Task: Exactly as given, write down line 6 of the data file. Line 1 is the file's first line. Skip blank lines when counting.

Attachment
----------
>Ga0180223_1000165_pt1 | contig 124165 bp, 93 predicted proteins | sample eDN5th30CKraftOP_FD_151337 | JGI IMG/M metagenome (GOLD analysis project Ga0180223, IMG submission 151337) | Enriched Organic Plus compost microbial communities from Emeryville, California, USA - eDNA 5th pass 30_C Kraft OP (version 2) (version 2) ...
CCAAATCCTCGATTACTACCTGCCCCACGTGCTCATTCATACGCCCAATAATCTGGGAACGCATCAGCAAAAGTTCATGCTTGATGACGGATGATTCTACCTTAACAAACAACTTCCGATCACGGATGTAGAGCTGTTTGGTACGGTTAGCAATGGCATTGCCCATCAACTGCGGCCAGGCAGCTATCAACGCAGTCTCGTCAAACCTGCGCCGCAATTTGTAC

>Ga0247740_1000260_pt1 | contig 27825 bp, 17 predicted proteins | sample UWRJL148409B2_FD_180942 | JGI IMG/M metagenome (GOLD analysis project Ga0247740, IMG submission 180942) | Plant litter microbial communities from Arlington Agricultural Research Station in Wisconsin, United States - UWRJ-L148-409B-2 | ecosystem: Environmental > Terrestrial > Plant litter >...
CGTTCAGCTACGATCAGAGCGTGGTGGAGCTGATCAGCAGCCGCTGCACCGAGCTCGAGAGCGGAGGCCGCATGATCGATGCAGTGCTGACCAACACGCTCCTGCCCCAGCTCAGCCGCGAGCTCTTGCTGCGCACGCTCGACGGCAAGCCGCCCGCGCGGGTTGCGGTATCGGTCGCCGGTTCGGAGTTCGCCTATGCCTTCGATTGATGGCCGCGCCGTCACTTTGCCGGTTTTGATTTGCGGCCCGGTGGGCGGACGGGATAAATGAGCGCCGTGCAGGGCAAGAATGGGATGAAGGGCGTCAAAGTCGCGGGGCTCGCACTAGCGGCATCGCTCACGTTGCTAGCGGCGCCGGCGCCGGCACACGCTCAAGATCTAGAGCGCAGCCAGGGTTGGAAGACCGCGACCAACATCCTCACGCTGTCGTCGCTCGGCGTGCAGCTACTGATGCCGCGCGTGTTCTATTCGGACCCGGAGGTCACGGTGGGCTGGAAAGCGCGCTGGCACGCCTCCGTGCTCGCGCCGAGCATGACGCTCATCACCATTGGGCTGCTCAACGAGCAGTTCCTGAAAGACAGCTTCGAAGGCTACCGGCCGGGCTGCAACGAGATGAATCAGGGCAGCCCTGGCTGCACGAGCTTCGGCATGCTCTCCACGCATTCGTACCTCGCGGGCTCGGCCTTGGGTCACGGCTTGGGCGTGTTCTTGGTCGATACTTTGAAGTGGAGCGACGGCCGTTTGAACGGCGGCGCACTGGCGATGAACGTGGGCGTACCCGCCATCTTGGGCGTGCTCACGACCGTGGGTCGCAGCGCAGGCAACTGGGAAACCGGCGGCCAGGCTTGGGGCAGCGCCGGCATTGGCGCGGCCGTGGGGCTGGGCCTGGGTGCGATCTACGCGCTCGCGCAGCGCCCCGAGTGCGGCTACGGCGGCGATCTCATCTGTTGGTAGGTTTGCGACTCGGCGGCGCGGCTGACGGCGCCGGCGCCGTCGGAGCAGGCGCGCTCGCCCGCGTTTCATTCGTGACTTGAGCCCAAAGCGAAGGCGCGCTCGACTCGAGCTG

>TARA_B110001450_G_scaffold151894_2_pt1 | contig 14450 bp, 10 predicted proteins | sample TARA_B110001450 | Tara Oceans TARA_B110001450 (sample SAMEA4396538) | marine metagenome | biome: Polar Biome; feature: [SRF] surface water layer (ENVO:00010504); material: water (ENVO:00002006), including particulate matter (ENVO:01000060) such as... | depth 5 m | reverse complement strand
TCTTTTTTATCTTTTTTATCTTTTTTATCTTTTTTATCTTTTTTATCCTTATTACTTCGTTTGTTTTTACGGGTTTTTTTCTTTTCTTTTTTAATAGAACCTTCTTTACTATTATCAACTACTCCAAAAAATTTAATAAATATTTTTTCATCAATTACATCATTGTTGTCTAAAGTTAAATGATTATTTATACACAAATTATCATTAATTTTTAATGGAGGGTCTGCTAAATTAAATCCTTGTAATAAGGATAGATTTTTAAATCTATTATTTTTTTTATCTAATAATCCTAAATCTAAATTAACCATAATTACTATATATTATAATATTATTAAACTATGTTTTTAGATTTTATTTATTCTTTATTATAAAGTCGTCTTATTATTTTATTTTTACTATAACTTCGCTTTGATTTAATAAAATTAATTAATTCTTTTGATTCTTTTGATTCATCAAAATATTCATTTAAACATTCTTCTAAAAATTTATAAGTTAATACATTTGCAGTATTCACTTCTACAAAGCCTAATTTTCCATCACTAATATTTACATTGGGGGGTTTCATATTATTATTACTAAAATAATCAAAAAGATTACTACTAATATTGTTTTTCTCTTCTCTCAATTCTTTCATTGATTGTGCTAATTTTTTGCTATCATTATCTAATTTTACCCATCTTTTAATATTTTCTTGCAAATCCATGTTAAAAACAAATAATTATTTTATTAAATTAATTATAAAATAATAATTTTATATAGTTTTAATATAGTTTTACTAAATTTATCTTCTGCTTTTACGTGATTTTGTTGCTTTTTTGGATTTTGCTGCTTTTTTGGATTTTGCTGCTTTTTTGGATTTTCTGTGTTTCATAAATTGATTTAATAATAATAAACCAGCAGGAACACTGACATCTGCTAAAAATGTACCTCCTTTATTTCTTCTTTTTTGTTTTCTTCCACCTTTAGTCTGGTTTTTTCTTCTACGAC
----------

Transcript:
TCTTTTTTATCTTTTTTATCTTTTTTATCTTTTTTATCTTTTTTATCCTTATTACTTCGTTTGTTTTTACGGGTTTTTTTCTTTTCTTTTTTAATAGAACCTTCTTTACTATTATCAACTACTCCAAAAAATTTAATAAATATTTTTTCATCAATTACATCATTGTTGTCTAAAGTTAAATGATTATTTATACACAAATTATCATTAATTTTTAATGGAGGGTCTGCTAAATTAAATCCTTGTAATAAGGATAGATTTTTAAATCTATTATTTTTTTTATCTAATAATCCTAAATCTAAATTAACCATAATTACTATATATTATAATATTATTAAACTATGTTTTTAGATTTTATTTATTCTTTATTATAAAGTCGTCTTATTATTTTATTTTTACTATAACTTCGCTTTGATTTAATAAAATTAATTAATTCTTTTGATTCTTTTGATTCATCAAAATATTCATTTAAACATTCTTCTAAAAATTTATAAGTTAATACATTTGCAGTATTCACTTCTACAAAGCCTAATTTTCCATCACTAATATTTACATTGGGGGGTTTCATATTATTATTACTAAAATAATCAAAAAGATTACTACTAATATTGTTTTTCTCTTCTCTCAATTCTTTCATTGATTGTGCTAATTTTTTGCTATCATTATCTAATTTTACCCATCTTTTAATATTTTCTTGCAAATCCATGTTAAAAACAAATAATTATTTTATTAAATTAATTATAAAATAATAATTTTATATAGTTTTAATATAGTTTTACTAAATTTATCTTCTGCTTTTACGTGATTTTGTTGCTTTTTTGGATTTTGCTGCTTTTTTGGATTTTGCTGCTTTTTTGGATTTTCTGTGTTTCATAAATTGATTTAATAATAATAAACCAGCAGGAACACTGACATCTGCTAAAAATGTACCTCCTTTATTTCTTCTTTTTTGTTTTCTTCCACCTTTAGTCTGGTTTTTTCTTCTACGAC